In June the U.S. Supreme Court issued its long-awaited opinion in Obergefell v. Hodges, 135 S. Ct. 2584 (2015), striking down bans on same-sex marriage as unconstitutional and legalizing same-sex marriage in every state. In a 5-4 opinion, Justice Anthony Kennedy wrote “the right to marry is a fundamental right inherent in the liberty of the person, and under the Due Process and the Equal Protection Clauses … couples of the same sex may not be deprived of that right and that liberty.”
The court articulated four reasons that marriage is a fundamental right under the U.S. Constitution, including that the Supreme Court’s “cases and the nation’s traditions make clear that marriage is a keystone of the nation’s social order. … [Y]et same-sex couples are denied the constellation of benefits that the states have linked to marriage.”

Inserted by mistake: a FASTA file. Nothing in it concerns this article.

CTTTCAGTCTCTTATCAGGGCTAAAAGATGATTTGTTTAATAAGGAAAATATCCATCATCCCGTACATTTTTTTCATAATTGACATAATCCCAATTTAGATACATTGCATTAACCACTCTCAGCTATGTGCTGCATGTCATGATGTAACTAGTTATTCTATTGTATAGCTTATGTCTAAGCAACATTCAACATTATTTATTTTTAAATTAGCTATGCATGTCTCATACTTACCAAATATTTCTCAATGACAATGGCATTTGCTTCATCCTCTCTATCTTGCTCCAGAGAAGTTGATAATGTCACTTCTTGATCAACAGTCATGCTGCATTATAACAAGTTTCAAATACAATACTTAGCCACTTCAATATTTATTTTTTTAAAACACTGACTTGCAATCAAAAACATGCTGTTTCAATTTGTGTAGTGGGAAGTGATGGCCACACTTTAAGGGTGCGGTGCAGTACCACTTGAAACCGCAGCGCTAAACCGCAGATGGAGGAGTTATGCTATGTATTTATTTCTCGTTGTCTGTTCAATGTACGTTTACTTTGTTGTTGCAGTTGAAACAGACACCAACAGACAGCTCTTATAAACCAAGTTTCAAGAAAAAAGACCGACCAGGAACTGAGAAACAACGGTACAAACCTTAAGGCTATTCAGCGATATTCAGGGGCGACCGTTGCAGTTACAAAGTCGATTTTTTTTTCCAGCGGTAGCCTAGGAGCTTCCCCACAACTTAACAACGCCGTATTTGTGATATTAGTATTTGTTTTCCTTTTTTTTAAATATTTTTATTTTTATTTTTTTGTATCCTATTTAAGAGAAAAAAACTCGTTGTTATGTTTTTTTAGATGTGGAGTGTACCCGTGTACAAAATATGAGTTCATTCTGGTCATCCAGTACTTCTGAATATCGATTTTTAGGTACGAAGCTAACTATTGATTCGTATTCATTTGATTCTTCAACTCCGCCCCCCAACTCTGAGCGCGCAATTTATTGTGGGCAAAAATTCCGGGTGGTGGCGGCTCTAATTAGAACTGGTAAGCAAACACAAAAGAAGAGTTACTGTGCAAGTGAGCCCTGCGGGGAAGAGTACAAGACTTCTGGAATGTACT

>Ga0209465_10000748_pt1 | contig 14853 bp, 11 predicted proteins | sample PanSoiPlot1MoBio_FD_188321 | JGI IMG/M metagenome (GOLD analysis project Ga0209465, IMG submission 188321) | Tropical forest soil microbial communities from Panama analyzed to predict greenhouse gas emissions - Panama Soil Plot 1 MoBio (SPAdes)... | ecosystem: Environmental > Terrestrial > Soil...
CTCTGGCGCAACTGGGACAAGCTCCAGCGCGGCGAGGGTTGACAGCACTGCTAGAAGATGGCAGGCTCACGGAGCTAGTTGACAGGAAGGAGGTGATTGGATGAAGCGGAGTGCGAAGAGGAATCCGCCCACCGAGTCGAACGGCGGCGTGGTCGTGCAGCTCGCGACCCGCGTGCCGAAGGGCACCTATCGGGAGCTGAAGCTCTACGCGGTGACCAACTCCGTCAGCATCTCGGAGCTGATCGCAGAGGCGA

Given this reason, employers across the nation should review their policies and benefits coverage as they pertain to employee families in light of the Obergefell opinion.
Before the Obergefell ruling, employers with employees in more than one state faced a patchwork of state and federal laws on whether a same-sex spouse was a legal spouse, and if so, the legal ramifications in each state. While the ruling simplifies the law on spousal recognition, it raises additional questions about spousal benefits.
Click here to read the full article, “Employer Considerations After the Supreme Court's Same-Sex Marriage Ruling.” Republished with permission. This article first appeared in Westlaw Journal Employment on September 15, 2015.